Heureka joins biggest start-up conference in the Nordics to bring scientists and start-ups together

For more information on Heureka’s contribution: Tuomas Olkku, Head of Sales and Marketing, Heureka, the Finnish Science Centre, tuomas.olkku@heureka.fi

Heureka, the Finnish Science Centre will act as a venue for pre-event of the Slush Science, bringing interesting research in the middle of bustling start-up scene in Helsinki in November. Partnering with Slush and Kaskas Media in this event is part of Heureka’s ambition to act as a platform where science- and technology-oriented people and organisations can meet and interact together.

The Slush Science Track is organised together by Kaskas Media and Slush from Tue. 29.11. – Thur. 1.12.2016. The science segment is composed of the opening event in the Science Centre Heureka, the science pitching competition held on Slush’s pitching stage, and keynote speeches from scientists. The main prize of the science pitching competition, the Skolar Award, is 100,000 euros and will go to the presenter of a novel research idea. The Slush conference will have some 15 000 participants.

The competition’s application period opens on 14.10.2016 and ends on 3.11.2016. at www.skolar.fi/skolaraward. It is open to researchers globally.

The largest startup event in the Nordic countries gives science and research a chance to shine. This year, the people with influence in the economy gathered at the event will be inspired by researcher’s presentations as well as business ideas. “We want science to have a stronger presence at Slush, because quality research supports the development of new and existing businesses,” says Slush’s managing director Marianne Vikkula.

”Research is slow compared to the business world. The exciting information found today might only generate a business around it years later. Or it may just as well not generate one. Development does not come about without new information,” elaborates the project’s accountable manager, Kaskas Media’s Annina Huhtala.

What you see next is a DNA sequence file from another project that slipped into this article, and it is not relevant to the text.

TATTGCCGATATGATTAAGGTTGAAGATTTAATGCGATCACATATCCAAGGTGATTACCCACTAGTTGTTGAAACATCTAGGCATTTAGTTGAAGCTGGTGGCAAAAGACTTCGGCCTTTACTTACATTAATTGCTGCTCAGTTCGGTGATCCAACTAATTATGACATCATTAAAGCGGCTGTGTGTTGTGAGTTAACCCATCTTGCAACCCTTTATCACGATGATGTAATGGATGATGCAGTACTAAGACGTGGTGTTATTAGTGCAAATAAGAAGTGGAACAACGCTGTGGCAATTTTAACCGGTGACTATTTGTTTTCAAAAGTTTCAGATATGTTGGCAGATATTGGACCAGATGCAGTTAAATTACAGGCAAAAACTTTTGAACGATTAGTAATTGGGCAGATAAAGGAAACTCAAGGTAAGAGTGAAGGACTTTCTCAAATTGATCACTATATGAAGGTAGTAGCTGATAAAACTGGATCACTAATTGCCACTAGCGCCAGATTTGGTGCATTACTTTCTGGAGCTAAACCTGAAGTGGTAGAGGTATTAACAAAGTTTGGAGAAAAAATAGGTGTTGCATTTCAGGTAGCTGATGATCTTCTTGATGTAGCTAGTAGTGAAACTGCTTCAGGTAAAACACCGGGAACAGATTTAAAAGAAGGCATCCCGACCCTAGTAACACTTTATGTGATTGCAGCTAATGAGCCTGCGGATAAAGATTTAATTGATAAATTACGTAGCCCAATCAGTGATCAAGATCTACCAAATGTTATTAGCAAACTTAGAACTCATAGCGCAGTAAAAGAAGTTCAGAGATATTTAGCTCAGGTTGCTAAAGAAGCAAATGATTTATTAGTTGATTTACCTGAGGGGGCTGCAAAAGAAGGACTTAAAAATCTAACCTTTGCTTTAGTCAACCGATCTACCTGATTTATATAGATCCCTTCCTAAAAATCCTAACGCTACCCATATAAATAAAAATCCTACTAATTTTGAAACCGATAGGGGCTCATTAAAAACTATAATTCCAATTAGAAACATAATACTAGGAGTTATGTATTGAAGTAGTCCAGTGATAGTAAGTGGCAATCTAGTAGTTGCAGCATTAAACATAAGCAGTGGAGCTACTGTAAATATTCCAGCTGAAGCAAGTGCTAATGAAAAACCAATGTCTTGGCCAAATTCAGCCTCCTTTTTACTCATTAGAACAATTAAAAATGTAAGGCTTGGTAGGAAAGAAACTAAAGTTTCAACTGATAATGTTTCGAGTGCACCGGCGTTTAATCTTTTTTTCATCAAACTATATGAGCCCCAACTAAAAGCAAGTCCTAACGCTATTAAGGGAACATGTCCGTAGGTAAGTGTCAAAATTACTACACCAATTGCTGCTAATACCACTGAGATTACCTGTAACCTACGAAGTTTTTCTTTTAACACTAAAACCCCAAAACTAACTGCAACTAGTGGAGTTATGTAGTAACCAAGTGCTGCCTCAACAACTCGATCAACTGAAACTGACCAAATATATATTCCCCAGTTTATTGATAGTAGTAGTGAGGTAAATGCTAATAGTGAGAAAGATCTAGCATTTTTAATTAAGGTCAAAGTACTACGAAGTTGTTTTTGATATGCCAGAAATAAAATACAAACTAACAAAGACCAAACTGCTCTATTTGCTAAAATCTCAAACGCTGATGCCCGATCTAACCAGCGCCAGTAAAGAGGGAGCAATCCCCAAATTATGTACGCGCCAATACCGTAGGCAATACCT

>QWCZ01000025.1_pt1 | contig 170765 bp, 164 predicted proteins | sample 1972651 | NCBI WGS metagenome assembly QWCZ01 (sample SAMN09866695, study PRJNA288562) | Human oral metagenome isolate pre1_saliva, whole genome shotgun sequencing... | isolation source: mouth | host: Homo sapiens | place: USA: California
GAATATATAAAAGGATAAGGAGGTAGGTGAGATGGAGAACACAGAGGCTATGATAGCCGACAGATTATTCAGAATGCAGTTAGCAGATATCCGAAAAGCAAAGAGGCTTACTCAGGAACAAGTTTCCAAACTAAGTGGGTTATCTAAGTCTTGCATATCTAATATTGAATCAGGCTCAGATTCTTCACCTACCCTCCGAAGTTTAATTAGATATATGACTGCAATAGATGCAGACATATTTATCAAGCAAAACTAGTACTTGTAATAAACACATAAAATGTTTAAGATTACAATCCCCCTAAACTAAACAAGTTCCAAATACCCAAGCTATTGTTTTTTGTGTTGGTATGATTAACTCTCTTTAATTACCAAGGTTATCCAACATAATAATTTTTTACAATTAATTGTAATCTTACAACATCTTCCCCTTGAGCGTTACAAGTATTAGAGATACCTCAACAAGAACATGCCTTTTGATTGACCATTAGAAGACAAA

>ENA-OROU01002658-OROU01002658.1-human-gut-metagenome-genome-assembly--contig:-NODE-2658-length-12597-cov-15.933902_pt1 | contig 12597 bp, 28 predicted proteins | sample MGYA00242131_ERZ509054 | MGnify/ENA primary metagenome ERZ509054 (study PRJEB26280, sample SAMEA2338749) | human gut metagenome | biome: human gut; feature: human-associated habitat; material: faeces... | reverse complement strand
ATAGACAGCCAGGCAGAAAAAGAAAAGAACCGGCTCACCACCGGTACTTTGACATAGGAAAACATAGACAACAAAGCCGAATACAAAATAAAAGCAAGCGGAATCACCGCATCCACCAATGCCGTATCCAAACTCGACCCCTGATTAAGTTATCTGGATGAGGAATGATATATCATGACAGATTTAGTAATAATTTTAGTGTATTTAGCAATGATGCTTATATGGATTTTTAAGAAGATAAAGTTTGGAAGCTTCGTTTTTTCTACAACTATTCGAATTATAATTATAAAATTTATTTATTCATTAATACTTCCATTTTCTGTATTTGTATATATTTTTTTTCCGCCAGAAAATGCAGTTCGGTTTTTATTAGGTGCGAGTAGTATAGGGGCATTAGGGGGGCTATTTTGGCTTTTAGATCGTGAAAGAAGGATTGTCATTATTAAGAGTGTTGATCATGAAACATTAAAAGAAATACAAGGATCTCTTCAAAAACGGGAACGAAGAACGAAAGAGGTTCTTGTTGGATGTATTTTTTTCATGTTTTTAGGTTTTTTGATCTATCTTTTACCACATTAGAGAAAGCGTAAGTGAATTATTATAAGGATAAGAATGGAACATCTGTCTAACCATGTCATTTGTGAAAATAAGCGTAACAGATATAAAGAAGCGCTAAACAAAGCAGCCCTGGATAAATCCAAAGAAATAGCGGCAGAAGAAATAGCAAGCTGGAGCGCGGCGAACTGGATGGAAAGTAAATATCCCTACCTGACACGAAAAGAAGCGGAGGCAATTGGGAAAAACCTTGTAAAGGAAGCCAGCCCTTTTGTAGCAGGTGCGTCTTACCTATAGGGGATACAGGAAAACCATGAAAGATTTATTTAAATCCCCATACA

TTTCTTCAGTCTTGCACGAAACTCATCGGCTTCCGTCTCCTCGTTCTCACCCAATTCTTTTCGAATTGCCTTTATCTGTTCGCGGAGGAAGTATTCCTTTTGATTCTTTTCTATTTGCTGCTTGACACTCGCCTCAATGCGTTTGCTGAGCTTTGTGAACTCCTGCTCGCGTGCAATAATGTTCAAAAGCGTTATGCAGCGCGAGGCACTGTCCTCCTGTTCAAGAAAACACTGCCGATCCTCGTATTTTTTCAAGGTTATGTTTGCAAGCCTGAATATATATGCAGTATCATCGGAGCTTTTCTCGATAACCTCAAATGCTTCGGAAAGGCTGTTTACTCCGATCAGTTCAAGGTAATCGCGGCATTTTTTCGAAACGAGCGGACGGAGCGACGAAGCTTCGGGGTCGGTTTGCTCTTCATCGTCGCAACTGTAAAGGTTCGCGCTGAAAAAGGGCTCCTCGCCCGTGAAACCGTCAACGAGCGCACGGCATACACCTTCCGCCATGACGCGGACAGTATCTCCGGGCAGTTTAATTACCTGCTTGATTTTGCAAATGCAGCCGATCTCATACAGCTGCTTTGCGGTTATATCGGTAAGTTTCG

The Slush Science Track has three goals: raising the appreciation of science, bringing top quality research closer to the business world and enabling research proposals that encourage risk taking. The Skolar Award is awarded to the postdoctoral researcher or their group who presents the most interesting research proposal. Semi-finalists will receive training for creating their pitch presentations from Kaskas Media, who specialize in research communication. The Slush Science Track is made possible by seven Finnish foundations and associations: Duodecim, Tieteen tiedotus ry, the Foundation for Economic Education, the Paulo Foundation, the Runar Bäckström

Foundation, the Walter Ahlström Foundation, and the Helsingin Sanomat Foundation. A jury appointed by the foundations will select the participants for the science competition. The international competition is open to all branches of science.

”Postdoctoral level researchers are often mainly offered scarcity. It leads to avoiding risks. Now, you can get funding for a brave idea with a three minute pitch,” explains Annina Lattu , the project manager of the project. Last year’s Science Pitching competition, organised as a trial, took virus researcher and competition participant Vincenzo Cerullo’s career in a surprising direction. His superb presentation on Slush’s stage lead to him being contacted by a financier, and now a company as well as a research team composed of the best experts in the field have formed around his idea. “Scientists can’t discover things for the sake of discovery. If we want to change the world, we have to disseminate our findings. For me Slush was a way to do that”, he recalls.

More information:

Slush Science Track: www.skolar.fi/skolaraward

Slush: www.slush.org/sciencetrack

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Heureka - The Finnish Science Centre

Heureka is a unique high-level cultural and educational institution that is among Finland’s most popular leisure time destinations. Its mission is twofold: on the one hand the Science Centre operates in the leisure time market, and on the other hand it performs important educational and public service tasks.

Heureka, the Finnish Science Centre opened to the public on April 28, 1989. Heureka attracts on the average 280 000 visitors a year. Apart from the main exhibition Heureka usually displays two temporary exhibitions. Total exhibition space indoors amounts to 3500 m2.